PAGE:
Titiwangsa was one to show that BN can win the urban votes

Zaidi Azmi
Written by Zaidi Azmi

Johari Ghani was only one of two Barisan candidates to win in Kuala Lumpur in 2013 and although he admits that the situation could be tougher for the ruling coalition the next time around, he is optimistic that a party that does the right things for the people would get their support.

KUALA LUMPUR — IT was a time when the urban groundswell was very strongly against the ruling coalition party and most predictions were that the Barisan Nasional would lose badly in this segment.

Indeed it did, in many constituencies but there were exceptions, although the majority in most cases wasn’t big.

In the Federal Territory, of the eleven parliamentary seats only two are held by BN, of which one — Setiawangsa — can be considered a safe seat which the coalition has won all three times since it was created before the 2004 elections.

The other is Titiwangsa, which although won many times by the government, had gone the other a few times too.

BN managed to win it again in 2013 through current Second Finance Minister Datuk Seri Johari Ghani who beat  Ahmad Zamri Asa’ad Khuzami of PAS, with Johari securing 23,034 votes for a small majority of 866.

The two seats indicate that despite the challenges, especially what is generally described as a genuine disregard for the government and everything associated with it, especially the politics, it’s still possible for Umno or BN to win in the towns.

In the case of Johari, an accountant who grew in the predominantly Malay suburban Kampung Pandan, his service to the community suggests that this could be a major route for BN to win over the hearts and minds of voters.

A visit to his community service centre shows just how crucial this is to influencing the people’s thinking.

“It’s as if BN had finally discovered the best way to approach us, the urban poor,” quipped a taxi driver who wanted to be known only as Ismail.

According to Johari, urban voters can be wooed even without political rhetorics. 

“As far as urbanites are concerned, they want their MPs to be on the ground. As long as you are willing to spend your time with them, they will give you their votes,” said Johari during a recent interview.

Titiwangsa has been a BN stronghold, with the bulk of its supporters living in the Malay enclaves around Jalan Raja Muda, Kampung Datuk Keramat and other sections of Kampung Baru.

However, pockets of dissatisfaction provided opportunities for the opposition to penetrate, as was the case in 1959 when the founder of the Malaysian Socialist’s Front Datuk Ahmad Boestamam won, and also in 1969 when it went to the DAP’s Walter Loh Poh Khan and again in2008 to Dr. Lo’ Lo’ Mohamad of PAS.

“When BN lost in 2008 and after I was appointed as BN Titiwangsa chairman in 2010, I spent three years servicing the rakyat (people). That is how I won it back,” related Johari.

Support for BN in Titiwangsa in 2013 came almost entirely from the Malays and Indians. Johari has decided to keep the BN flag flying strongly by also assisting people from areas outside his constituency. The catch-word is service to the people.

Although he was unable to win much support from the Chinese, the majority of the Malays and Indians gave him their votes. He won nine of the 10 Malay majority polling districts but lost in all five Chinese majority areas.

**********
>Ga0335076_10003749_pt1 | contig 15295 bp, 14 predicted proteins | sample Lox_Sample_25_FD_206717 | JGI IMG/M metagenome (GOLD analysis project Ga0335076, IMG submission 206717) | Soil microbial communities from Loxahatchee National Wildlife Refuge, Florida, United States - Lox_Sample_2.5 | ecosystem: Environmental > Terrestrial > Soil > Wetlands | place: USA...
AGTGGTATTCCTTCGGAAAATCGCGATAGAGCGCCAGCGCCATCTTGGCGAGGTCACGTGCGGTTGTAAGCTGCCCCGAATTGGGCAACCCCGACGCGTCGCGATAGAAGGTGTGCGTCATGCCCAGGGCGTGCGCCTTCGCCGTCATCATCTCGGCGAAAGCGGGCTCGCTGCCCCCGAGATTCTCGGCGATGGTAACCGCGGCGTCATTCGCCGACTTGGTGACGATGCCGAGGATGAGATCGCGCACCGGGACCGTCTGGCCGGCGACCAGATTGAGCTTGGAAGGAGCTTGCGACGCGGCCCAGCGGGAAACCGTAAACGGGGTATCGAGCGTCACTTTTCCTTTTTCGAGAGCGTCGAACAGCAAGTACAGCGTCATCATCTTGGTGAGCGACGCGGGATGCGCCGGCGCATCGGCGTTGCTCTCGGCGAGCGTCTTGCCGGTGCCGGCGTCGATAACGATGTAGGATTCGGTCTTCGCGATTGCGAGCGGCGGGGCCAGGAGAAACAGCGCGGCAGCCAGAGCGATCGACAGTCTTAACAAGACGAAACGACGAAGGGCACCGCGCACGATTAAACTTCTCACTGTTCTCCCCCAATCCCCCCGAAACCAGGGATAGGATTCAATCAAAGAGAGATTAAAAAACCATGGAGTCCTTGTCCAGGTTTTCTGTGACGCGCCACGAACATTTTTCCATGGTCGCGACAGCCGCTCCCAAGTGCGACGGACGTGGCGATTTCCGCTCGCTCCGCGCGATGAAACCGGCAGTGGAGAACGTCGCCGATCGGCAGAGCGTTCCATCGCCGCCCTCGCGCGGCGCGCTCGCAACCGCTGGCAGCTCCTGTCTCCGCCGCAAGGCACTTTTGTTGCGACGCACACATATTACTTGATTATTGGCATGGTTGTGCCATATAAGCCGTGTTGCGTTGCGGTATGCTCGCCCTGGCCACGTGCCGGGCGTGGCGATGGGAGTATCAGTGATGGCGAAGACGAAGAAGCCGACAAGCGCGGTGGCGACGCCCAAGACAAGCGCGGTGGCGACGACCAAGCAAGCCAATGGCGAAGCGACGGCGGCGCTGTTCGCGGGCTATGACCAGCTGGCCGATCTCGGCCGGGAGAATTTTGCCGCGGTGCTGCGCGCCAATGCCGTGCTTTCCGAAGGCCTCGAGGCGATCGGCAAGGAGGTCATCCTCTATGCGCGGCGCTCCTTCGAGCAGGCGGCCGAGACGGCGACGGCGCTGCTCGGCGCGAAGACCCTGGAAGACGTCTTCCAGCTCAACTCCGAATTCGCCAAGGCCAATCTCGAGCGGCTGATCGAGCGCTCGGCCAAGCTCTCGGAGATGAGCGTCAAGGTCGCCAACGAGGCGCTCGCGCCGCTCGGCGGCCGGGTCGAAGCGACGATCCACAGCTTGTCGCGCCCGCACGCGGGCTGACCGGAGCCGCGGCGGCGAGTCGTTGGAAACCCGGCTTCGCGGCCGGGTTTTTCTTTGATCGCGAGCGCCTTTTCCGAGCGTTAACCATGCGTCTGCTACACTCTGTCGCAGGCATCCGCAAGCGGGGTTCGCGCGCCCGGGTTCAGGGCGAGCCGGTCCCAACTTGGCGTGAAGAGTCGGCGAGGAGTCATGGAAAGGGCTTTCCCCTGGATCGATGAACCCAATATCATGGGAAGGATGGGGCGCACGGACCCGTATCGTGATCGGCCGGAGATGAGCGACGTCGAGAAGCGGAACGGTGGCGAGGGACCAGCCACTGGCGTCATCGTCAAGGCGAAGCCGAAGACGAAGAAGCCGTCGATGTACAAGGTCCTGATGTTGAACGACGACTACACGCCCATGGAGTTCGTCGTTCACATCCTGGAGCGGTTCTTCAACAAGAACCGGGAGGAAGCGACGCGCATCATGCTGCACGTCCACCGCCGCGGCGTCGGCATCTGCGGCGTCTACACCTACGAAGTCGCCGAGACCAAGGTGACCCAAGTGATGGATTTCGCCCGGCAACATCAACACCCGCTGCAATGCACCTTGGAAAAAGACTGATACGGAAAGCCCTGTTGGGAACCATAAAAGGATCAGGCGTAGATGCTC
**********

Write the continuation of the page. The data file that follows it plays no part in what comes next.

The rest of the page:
Staying true to his intention of wanting to serve the people, Johari, despite his busy schedule as minister, meets his constituents at the community centre every fortnightly.

A poor mother of three blind children, a mentally ill man in need of money to buy medicines and a former bodyguard whose eyes were infested with cataracts were among those who regularly sought Johari’s help.

They admitted to being unhappy and feeling the effects of some policies, like the Goods and Services Tax, but Johari’s attitude towards them has managed to mitigate their anger. 

“Sure, some of us were frustrated at first but when we realised how helpful he (Johari) has been to us you just can’t stay angry forever,” said Erman Parjoo, the former bodyguard from Kampung Baru.

Johari’s help was also sought by those living in surrounding constituencies like Cheras, Batu and Pandan.

“He even helps those who are not from his constituency,” said Azieyati Mat Ali, who wanted Johari to help her stop a government agency from demolishing her stall.

“I live in Pandan but my MP doesn’t seem to care about the welfare of those who he thinks did not vote for him,” remarked the 35-year-old.

Johari considers going the extra mile to help those who not from his constituency as part of his responsibility as a BN MP.

“You must understand that at the end of the day, I am carrying a BN flag. So whatever I do, it reflects BN’s image,” he said.

Admitting that the current political situation may be tougher than ever for BN, Johari was nonetheless confident that the coalition will retain Titiwangsa in the next general election.

“As long as we continue to do the right things for the rakyat, I’m sure the rakyat will support us,” he said.



About the author

Zaidi Azmi

Zaidi Azmi

If Zaidi Azmi isn’t busy finding his way in the city, this 26-year-old northern kampung boy can be found struggling to make sense of the Malaysian political scene. Zaidi can be reached at zaidiazmi91@gmail.com.